Some folks enjoy drinking and socializing in a dirty, gritty dive, while others feel most comfortable in a loud kinetic sports bar, a well-known meat market or a fancy place with bartenders in vests and leather-bound seats.

But for social drinkers and eaters looking for something in between — a balanced mix of a relaxed, friendly atmosphere with high-quality food, booze and service — try Moe’s.

Moe’s Restaurant is celebrating its 20th anniversary in 2018. The restaurant sits north of the “hustle and bustle” of most Front Street establishments, and the surrounding scenery ain’t much to look at, unless you enjoy staring at cars you don’t own parked on dealer lots.

Nevertheless, Moe’s unassuming low-key storefront leads to a choice: Sit on the fine dining side of the restaurant filled with nice tables with linen tablecloths, or the tavern side, which also sports some fine linens plus a pretty cool bar.

The bar area (which we are frankly more interested in) is cozy but not cramped, and doesn’t have that pre-fab “standard contemporary restaurant design 101” look or feel. If you don’t feel like sitting on a stool, there is a wall of booths opposite the bar and a few larger tables in the back of the room suitable for small groups.

After dark, they keep the lights comfortably low, and the music on the night I visited was bumping old school R&B from the ’70s and ’80s. Moe’s is definitely the only place I’ve had the opportunity to enjoy a few drinks in a bar with cloth napkins while grooving to the smooth Philly Soul sound of the late Teddy Pendergrass’ Close The Door, the thumping P-Funk of Bootsy Collins’ Stretchin’ Out (in a Rubber Band) and Johnny “Guitar” Watson’s A Real Mother For Ya.

As for what you can eat and drink while doing the Hustle in your stool or seat, as with most restaurants these days, Moe’s has a fancy cocktail menu that includes a slew of martini variations for $10 a pop, and a nice array of small batch bourbons and single-malt scotches, to go with a varied and well-stocked beer cooler and surprisingly large wine list.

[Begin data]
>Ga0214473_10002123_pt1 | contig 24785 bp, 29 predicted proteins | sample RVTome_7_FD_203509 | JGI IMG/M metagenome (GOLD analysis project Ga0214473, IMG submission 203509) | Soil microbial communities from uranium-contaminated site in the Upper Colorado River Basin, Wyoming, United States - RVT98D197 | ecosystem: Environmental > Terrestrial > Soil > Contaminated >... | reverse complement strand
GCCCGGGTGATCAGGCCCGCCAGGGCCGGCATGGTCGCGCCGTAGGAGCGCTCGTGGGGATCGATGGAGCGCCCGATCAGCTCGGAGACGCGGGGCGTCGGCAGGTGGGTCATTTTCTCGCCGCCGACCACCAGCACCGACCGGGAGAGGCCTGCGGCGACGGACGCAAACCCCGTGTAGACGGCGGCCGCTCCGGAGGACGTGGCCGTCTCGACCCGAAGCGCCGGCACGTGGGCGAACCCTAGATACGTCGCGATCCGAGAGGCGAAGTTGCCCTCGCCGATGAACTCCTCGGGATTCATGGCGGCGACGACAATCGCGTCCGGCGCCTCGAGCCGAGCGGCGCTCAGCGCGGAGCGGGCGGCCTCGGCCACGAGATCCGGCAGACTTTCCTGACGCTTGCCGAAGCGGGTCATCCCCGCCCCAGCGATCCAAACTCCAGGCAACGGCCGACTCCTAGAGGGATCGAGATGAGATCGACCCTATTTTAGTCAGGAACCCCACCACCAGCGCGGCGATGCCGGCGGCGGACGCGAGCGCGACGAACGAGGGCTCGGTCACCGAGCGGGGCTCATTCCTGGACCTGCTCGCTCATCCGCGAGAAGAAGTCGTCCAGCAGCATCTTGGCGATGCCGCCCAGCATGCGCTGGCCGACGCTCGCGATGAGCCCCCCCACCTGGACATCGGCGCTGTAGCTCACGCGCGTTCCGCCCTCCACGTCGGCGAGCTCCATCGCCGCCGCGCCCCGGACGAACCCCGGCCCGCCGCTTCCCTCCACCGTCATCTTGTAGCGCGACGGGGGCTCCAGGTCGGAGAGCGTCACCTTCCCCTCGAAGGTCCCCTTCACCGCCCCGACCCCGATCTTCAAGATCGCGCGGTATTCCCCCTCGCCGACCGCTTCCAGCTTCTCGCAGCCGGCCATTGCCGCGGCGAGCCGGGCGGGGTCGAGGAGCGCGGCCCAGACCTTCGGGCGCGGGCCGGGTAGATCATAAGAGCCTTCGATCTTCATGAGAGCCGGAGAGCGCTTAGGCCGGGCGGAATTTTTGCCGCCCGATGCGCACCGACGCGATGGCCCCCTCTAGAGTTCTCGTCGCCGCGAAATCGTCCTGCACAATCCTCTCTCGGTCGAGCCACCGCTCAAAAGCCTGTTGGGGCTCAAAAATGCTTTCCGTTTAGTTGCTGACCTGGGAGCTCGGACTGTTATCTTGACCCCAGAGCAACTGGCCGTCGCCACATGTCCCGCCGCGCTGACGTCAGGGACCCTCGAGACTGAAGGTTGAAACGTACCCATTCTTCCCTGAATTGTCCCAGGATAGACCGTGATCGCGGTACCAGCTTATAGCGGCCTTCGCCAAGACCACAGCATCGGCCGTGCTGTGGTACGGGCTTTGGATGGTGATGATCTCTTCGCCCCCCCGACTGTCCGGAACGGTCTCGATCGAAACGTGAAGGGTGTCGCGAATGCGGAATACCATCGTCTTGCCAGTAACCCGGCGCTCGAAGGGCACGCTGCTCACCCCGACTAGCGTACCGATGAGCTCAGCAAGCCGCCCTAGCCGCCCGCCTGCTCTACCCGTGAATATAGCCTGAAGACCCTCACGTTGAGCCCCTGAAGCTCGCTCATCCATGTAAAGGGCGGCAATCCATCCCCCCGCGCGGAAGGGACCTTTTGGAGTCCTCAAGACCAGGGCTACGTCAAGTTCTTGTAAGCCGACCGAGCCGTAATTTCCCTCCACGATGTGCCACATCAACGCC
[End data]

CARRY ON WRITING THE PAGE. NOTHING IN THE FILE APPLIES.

The food on the menu isn’t cheap, but it’s damn good. Moe’s switches out its main entrees monthly and April kicked butt (sorry you missed it). Most entrees are around $25-$30, and included pan-seared duck on lemon and goat cheese risotto, a big sexy hunk of salmon on top of mozzarella and parmesan risotto, walnut and bleu cheese ravioli with a cream sauce and asparagus for the grazers, and for me a plate of perfectly pan-seared scallops along with a few tasty potstickers stuffed with veal and more scallops, all on jasmine rice.

Brian Nichols of Stow and Matt Gorday of Munroe Falls have been regular customers at Moe’s for more than a decade.

“These drinks,” Nichols said pointing at his espresso martini, “and this bar staff is definitely a 10.”

He added, “They are friendly and they talk a lot; they’re just good people.” He’s even gotten to know a few of the staff outside of the restaurant.

“The first time I came here he told me about it, and their food is awesome. I’ve never had a bad meal here,” Gorday said, picking the chicken wrap as his favorite.

Happy hour is from 3 to 6 p.m. and there are dinnertime specials throughout the week, such as retail wine Mondays, $6 burgers and house-made chips on Wednesdays, and $1 shrimp cocktail on Thursdays.

Moe’s Restaurant has found a good balance between casual drinking and fine dining, and folks who don’t mind spending a bit more for good, fresh food and healthy portions should add it to their list of hot spots.

It’s definitely added to mine.

Malcolm X Abram can be reached at mabram@thebeaconjournal.com or 330-996-3758. Follow him on Facebook at http://on.fb.me/1lNgxml or on Twitter @malcolmabramABJ.